M: You’re band has a pretty distinctive sound. A lot of it comes from Dave’s guitar taping techniques. What do you think sets your band apart from the others?
J: I don’t know. We are always trying to find parts that we find interesting and try not to right the same stuff over and over again. I don’t know, that’s a tough question. The combination of personalities, it’s pretty hard to come up with something different. I think it’s just kinda crazy.
M: You guy are definitely always evolving with changing the lineup. How’s the new cohesive unit working?
J: Better than ever.
M: So, what’s next for Minus the Bear?
J: Um, next is a summer where we’re gonna play a few shows. We just re-released our They Make Beer Commercials Like This EP on Suicide Squeeze. That’s also out on vinyl for the first time now. And we’re writing a record…
M: How’s that going?
J: Starting it off, just getting it started, you know…
M: With the new album are you evolving to a new level, or is it something with the same equation that you’re doing now?
J: I have no idea yet.
M: It just comes together.
M: Awesome. Thanks a lot for staying with us.
J: Yeah, I appreciate it man.
You know how the song goes… “One good thing about music, when it hits, you feel no pain.” And for the tens of thousands of people that were there during The Wailers’ set at Lollapalooza, they certainly were feeling no pain at all. It’s not too often that someone gets to sit down with one of the most influential and legendary bands of all time, but at Lollapalooza, Moe Train’s Tracks had the honor and privilege to sit down with Aston “Family Man” Barrett… The original bassist and “architect” of Bob Marley and the Wailers.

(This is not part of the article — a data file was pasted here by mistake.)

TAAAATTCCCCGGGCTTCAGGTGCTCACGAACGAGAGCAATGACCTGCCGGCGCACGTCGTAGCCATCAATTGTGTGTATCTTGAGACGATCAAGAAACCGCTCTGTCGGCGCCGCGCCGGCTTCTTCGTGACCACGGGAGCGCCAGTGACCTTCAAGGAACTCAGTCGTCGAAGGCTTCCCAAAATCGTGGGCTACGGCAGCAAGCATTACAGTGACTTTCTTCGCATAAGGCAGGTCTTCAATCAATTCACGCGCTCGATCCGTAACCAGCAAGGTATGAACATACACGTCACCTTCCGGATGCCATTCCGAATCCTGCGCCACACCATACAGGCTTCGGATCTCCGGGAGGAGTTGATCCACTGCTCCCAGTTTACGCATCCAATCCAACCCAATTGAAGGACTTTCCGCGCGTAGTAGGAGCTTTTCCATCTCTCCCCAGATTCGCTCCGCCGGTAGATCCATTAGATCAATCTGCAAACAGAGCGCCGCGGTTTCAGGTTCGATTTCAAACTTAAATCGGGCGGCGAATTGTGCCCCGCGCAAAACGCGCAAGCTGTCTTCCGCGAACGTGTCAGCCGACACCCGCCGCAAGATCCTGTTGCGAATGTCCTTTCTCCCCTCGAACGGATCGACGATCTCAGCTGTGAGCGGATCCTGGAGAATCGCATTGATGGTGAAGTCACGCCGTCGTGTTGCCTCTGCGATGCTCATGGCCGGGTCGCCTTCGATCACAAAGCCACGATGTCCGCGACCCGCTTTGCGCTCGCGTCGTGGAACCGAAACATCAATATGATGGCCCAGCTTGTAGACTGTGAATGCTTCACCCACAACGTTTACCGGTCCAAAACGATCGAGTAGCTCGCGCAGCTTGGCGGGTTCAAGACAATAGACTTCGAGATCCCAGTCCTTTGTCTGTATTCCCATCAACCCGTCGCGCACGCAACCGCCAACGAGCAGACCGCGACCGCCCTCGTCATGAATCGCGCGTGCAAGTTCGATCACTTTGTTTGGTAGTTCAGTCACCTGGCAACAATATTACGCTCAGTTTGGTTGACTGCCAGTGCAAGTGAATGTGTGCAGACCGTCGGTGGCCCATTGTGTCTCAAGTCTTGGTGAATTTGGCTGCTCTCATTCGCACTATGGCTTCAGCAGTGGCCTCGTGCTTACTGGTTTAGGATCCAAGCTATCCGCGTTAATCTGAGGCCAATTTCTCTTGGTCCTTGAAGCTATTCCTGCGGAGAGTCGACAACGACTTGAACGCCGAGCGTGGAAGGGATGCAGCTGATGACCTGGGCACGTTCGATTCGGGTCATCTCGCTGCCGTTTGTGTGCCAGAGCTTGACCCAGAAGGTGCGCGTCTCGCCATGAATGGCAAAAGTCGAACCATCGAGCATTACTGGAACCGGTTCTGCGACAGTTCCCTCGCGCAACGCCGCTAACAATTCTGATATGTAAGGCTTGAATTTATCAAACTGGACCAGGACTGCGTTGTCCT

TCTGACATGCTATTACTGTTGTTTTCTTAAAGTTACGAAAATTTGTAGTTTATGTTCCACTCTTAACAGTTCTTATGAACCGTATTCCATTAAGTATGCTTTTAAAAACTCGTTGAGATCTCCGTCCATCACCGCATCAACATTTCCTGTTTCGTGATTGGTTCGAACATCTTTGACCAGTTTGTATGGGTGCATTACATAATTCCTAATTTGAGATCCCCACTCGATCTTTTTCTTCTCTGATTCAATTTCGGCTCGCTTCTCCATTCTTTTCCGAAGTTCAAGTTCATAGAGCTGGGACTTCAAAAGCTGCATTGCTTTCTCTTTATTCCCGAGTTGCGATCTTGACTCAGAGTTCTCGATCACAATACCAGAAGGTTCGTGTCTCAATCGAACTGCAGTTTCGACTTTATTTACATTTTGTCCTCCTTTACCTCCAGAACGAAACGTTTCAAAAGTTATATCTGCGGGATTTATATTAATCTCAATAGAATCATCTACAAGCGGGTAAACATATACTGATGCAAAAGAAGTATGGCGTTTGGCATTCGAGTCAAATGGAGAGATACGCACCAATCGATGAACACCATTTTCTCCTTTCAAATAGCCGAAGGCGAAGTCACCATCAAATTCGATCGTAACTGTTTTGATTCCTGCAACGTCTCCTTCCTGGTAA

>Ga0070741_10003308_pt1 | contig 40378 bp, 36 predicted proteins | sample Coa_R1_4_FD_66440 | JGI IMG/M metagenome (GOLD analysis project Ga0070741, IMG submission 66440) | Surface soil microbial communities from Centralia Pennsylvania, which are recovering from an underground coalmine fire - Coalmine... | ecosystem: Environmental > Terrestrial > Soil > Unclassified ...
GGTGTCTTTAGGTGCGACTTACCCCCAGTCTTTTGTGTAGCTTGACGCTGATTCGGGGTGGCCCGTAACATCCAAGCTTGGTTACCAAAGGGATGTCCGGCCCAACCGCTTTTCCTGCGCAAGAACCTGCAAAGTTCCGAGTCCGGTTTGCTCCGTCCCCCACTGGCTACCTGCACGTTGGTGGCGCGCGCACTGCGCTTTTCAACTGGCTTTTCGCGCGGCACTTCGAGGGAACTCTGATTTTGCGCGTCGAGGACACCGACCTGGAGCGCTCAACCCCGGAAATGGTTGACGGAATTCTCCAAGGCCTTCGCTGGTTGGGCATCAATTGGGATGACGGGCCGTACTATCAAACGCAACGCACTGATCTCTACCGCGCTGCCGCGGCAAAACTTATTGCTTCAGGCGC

Aston “Family Man” Barrett, Elan Attias, Monty “Moe” Wiradilaga
“Family Man” (FM) – Yeah man, it’s a great pleasure to be here again in Chicago, you know… Partake with the Chicago blues!
Moe – Do you feel a certain responsibility of being a member, in my personal opinion, of the most famous band… the most influential band of all time?
FM – Ya mon, we come together from the late 60′s ya know… as singers and players of instruments and our duty is to spread the message… four corner of the Earth. And thy will must be done by all means, no matter the crisis.
Moe – I’ve heard that you feel that you’re destined to be continuing on the legacy of Bob Marley and the Wailers.
FM – Well yes! My legacy is also to keep the music going because I am on the road officially from 1969 until 2007…
Moe – Wow.
FM – Nonstop…
Moe – Nonstop… How does it feel?
FM – It’s good! Ya know… to be doing it before Bob, with Bob and after Bob! Ya my man!
Moe – You were the band director during the time with Bob, and still now, correct?
FM – Yes. Before Bob, with Bob and after Bob! (Laughs)
Moe – (Same Time) … with Bob and after… (Laughs) Right! What were your duties of being band director? Did you write a lot of the songs? Were you doing the lyrics?
FM – Well between Bob, my brother and I, we wrote like… eleven tracks. And we registered six out of that. And I put the band together, not only as the band leader, but the musical producer and arranger, bass player, and I play many other instruments too on all the catalogs. I play rhythm guitar, lead pluck guitar, keyboards and percussions.
Moe – You joined with the Upsetters, correct? Your brother and yourself were together, and you were recruited to play with Bob?